One of ufology’s most high-profile cases is 1997’s Phoenix Lights incident, involving the mass sighting of bright lights arranged in a v-shaped formation over Phoenix, Arizona, on March 13, 1997. Amongst the thousands of witnesses to the event, then-governor Fife Symington would later come forward to report that he witnessed the lights as well — an event that he made light of ten years earlier. And now, actor Kurt Russell has come forward, to report that he was a witness to the Phoenix Lights as well.

Russell dropped the revelation while appearing on BBC’s The One Show with fellow Guardians of the Galaxy Vol 2 star, Chris Pratt. Reading from a press clipping, host Gyles Brandreth recounted a news story connected to the Phoenix Lights, where an unidentified civilian pilot, on approach to an airport in Phoenix, radioed the control tower, reporting that he was seeing a v-shaped formation of six bright lights along his landing path. The tower informed the pilot that they had no other air traffic on their scopes — "Mystery… unresolved!" Brandreth concluded.

"Except," interjected Russell, "that the tail number for that plane was Bonanza Two-Tango-Sierra, and I was the pilot."

Russell then recounted his sighting, made along with his passenger, his son Oliver Hudson. He saw "six lights over the airport, in absolute uniform — in a ‘v’ shape," initially brought to his attention by Hudson. Russell queried the tower, but they reported that there was no other air traffic on radar. Russell decided that they were UFOs: "it’s unidentified, it’s flying, and it’s six objects."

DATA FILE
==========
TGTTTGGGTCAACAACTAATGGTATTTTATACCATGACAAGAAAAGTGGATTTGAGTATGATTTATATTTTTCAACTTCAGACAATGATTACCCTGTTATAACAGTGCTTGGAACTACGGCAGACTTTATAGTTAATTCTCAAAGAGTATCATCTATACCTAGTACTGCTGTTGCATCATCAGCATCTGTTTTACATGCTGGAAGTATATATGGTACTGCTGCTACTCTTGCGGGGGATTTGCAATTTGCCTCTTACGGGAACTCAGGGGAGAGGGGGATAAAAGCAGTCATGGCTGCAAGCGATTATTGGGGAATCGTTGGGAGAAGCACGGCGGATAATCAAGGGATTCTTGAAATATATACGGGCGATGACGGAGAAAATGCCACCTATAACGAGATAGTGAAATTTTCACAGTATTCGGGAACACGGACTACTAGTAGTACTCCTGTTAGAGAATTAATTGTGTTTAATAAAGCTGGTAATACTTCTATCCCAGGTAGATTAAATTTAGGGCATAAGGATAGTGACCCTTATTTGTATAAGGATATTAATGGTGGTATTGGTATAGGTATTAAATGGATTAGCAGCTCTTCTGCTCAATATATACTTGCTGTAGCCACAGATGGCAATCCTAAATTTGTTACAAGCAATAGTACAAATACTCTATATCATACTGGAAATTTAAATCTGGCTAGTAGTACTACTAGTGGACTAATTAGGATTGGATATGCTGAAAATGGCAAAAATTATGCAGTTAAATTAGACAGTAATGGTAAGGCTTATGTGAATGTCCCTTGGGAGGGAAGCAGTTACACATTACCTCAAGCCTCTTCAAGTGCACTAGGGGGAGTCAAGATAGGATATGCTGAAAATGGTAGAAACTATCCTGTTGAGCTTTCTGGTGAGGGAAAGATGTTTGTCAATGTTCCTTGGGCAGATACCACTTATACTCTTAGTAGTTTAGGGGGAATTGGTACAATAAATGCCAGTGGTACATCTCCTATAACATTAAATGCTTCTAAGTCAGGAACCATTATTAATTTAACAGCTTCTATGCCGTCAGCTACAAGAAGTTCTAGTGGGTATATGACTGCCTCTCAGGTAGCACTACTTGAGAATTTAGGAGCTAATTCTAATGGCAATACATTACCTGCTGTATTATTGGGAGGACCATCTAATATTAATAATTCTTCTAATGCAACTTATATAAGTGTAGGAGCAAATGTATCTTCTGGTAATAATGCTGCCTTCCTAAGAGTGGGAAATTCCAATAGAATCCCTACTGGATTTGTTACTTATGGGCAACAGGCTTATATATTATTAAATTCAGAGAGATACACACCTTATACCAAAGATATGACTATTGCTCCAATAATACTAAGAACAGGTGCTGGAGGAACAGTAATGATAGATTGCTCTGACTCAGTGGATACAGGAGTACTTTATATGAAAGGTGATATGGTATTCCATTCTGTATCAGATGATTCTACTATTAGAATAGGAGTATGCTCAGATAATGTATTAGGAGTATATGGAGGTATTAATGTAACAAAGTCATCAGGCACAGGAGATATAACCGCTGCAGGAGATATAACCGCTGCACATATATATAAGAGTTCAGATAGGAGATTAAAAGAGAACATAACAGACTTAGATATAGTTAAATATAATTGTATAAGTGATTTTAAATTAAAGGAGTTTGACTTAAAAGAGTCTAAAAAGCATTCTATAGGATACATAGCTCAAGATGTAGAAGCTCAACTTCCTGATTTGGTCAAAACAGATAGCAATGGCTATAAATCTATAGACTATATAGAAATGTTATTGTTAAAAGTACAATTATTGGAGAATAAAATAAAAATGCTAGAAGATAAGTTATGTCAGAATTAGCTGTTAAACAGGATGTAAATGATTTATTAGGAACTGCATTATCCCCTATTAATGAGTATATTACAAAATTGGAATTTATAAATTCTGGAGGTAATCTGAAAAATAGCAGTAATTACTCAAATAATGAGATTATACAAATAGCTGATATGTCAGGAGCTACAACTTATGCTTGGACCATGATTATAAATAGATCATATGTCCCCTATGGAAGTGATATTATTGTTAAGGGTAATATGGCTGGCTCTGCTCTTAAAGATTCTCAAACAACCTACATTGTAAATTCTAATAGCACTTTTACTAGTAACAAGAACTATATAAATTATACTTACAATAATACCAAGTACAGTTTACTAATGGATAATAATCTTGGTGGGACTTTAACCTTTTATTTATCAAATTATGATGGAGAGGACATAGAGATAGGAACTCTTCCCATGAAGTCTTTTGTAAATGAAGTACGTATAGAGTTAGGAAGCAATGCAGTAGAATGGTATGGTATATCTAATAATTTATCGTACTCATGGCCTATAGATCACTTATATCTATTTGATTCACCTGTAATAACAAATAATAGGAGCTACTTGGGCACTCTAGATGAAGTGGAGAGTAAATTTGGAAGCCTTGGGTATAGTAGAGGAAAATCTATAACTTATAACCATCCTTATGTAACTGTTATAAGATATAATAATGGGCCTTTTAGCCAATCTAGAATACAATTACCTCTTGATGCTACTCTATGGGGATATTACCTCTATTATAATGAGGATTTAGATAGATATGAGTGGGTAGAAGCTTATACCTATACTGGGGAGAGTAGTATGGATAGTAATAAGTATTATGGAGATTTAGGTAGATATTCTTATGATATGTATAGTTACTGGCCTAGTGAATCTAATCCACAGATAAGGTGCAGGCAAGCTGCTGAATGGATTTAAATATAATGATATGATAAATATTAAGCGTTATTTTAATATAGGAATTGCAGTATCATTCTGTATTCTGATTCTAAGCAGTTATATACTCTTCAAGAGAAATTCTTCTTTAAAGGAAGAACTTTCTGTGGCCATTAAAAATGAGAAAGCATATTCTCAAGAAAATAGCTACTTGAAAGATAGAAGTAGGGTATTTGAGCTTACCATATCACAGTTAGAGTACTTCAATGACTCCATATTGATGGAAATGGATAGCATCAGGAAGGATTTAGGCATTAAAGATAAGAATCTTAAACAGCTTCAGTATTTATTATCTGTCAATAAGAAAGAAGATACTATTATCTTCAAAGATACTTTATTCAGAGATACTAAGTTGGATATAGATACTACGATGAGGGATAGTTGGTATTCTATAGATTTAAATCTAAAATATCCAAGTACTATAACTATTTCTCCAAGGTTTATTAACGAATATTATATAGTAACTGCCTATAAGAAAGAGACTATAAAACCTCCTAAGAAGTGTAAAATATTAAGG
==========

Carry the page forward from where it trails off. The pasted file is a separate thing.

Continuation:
After landing and dropping his son off, Russell took off again and returned to Los Angeles; subsequently, the incident slipped his mind, to the point where it didn’t occur to him to enter the sighting in his log book.

Two years later, Russell’s long-time partner, Goldie Hawn, was watching a television show on UFOs featuring the Phoenix Lights sightings, and the show jogged Russell’s memory: "I’m feeling like Richard Dreyfuss in Close Encounters of the Third Kind: it’s kinda like, ‘why do I know this’?" As the story unfolded on the program, Russell realized, "that was me!" Upon checking his log book, he found that his entry corresponded to the date and time reported on the television program.

"The fascinating part of that, to me, was that it just went literally out of my head," Russell said, referring to the sighting completely slipping his mind. "Had I not seen that show, I’d have never thought of it again." Inexplicable and otherwise illogical lapses such as this are often encountered by UFO investigators, lending even more weight to Russell’s story.